- The coronavirus has killed more Americans than the Vietnam War. It will likely eliminate more jobs than the Great Recession. Washington has shoveled trillions of dollars out the door in record time, with little oversight. We haven’t even scratched the surface of the political fallout: This is the kind of all-encompassing crisis that can not only affect an election or two, but alter the focus of politics for a generation.
- Voting by mail will be the next big voting-rights battleground.
Information ecosystem is convulsing:
- Local news, already hanging by a thread, has been devastated. Tens of thousands of journalism jobs have been lost just in the past month.
- The virus has weakened the growth of partisan publishers. They’ll probably rebound, but for now, it’s pushed people toward higher-quality news — habits they make take with them after the pandemic.
Trump’s Virus Slump
Axios “President Trump’s handling of the virus crisis has produced a political emergency for the White House, with a raft of signs suddenly pointing to possible big trouble when he faces re-election six months from now.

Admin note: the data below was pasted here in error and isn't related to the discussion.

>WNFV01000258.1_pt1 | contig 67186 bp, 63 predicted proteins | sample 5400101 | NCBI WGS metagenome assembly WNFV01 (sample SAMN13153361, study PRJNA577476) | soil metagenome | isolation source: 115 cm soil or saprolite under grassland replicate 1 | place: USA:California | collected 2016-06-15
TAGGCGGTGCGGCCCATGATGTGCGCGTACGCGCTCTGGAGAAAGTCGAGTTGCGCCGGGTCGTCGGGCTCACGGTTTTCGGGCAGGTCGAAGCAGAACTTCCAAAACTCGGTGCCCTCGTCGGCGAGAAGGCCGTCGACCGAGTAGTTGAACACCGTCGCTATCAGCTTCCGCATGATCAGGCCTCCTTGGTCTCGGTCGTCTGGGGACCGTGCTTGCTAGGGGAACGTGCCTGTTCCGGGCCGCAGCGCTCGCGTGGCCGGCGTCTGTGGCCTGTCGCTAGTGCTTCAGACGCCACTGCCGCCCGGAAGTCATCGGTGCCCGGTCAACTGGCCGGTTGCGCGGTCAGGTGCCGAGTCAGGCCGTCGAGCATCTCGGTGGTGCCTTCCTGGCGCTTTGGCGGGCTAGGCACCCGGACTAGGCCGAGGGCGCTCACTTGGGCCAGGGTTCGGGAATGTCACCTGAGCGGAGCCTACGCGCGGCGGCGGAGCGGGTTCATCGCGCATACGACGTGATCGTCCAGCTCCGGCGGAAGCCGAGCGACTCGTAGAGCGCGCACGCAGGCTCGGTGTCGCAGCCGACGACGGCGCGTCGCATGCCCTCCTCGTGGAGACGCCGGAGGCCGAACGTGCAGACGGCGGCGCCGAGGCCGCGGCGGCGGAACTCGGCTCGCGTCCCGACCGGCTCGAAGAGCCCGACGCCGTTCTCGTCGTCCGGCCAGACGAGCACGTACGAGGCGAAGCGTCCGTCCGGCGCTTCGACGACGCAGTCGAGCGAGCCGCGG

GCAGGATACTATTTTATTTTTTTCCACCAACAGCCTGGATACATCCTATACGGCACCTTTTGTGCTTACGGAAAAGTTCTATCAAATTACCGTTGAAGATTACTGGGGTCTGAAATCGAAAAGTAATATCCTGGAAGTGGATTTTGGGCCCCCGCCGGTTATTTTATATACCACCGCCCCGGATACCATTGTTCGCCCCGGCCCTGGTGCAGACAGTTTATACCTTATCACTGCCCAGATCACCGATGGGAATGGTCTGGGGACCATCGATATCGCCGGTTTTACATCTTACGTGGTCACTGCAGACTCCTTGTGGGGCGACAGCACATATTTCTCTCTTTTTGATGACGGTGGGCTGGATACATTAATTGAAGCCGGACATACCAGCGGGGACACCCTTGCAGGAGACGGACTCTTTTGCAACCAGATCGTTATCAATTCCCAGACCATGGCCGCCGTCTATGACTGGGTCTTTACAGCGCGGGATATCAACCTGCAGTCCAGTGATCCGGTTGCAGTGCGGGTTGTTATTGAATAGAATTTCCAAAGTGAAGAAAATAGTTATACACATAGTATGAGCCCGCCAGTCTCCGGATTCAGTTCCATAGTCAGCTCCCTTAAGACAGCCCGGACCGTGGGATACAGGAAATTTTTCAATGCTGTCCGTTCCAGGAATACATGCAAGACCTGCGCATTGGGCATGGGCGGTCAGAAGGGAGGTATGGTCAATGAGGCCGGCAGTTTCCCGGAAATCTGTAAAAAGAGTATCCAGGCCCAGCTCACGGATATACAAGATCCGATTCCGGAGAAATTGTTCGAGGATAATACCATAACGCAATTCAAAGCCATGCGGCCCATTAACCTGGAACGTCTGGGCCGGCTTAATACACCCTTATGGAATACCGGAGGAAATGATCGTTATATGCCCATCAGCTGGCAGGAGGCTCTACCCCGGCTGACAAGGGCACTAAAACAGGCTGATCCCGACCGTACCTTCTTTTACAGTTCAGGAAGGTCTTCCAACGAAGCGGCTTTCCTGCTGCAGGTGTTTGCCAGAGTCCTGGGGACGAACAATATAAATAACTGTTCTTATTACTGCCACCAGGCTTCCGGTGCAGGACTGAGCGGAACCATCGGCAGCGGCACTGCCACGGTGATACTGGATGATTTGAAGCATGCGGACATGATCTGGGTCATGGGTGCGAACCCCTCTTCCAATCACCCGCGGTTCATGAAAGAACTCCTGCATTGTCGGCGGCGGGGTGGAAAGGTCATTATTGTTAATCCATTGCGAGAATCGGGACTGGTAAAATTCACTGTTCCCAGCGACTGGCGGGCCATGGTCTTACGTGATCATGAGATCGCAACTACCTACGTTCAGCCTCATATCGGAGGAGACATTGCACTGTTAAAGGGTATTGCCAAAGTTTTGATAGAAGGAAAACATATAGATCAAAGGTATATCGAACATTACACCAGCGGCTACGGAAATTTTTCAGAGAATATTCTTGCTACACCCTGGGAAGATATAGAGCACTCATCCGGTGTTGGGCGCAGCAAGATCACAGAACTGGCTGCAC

- His favorability rating, mostly stable throughout his presidency, has ticked down in Gallup to 43%, from 49% on March 22.
- A furious Trump blew up at his campaign team last week and snapped at campaign manager Brad Parscale, saying at one point, “I am not f—ing losing to Joe Biden,” AP reported.
The backdrop was a series of swing-state polls showing real trouble for Trump, and a string of polls showing older voters — a bedrock group for the president — drifting to Biden.
- Sen. David Perdue (R-Ga.), a Trump loyalist who’s up for re-election, said during an off-the-record conference call this week, according to CNN: “The state of Georgia is in play” — a jarring read on a traditionally red state where Trump beat Hillary Clinton by five points.
- Trump led in Florida polls in March but is now modestly behind Biden, per the Tampa Times.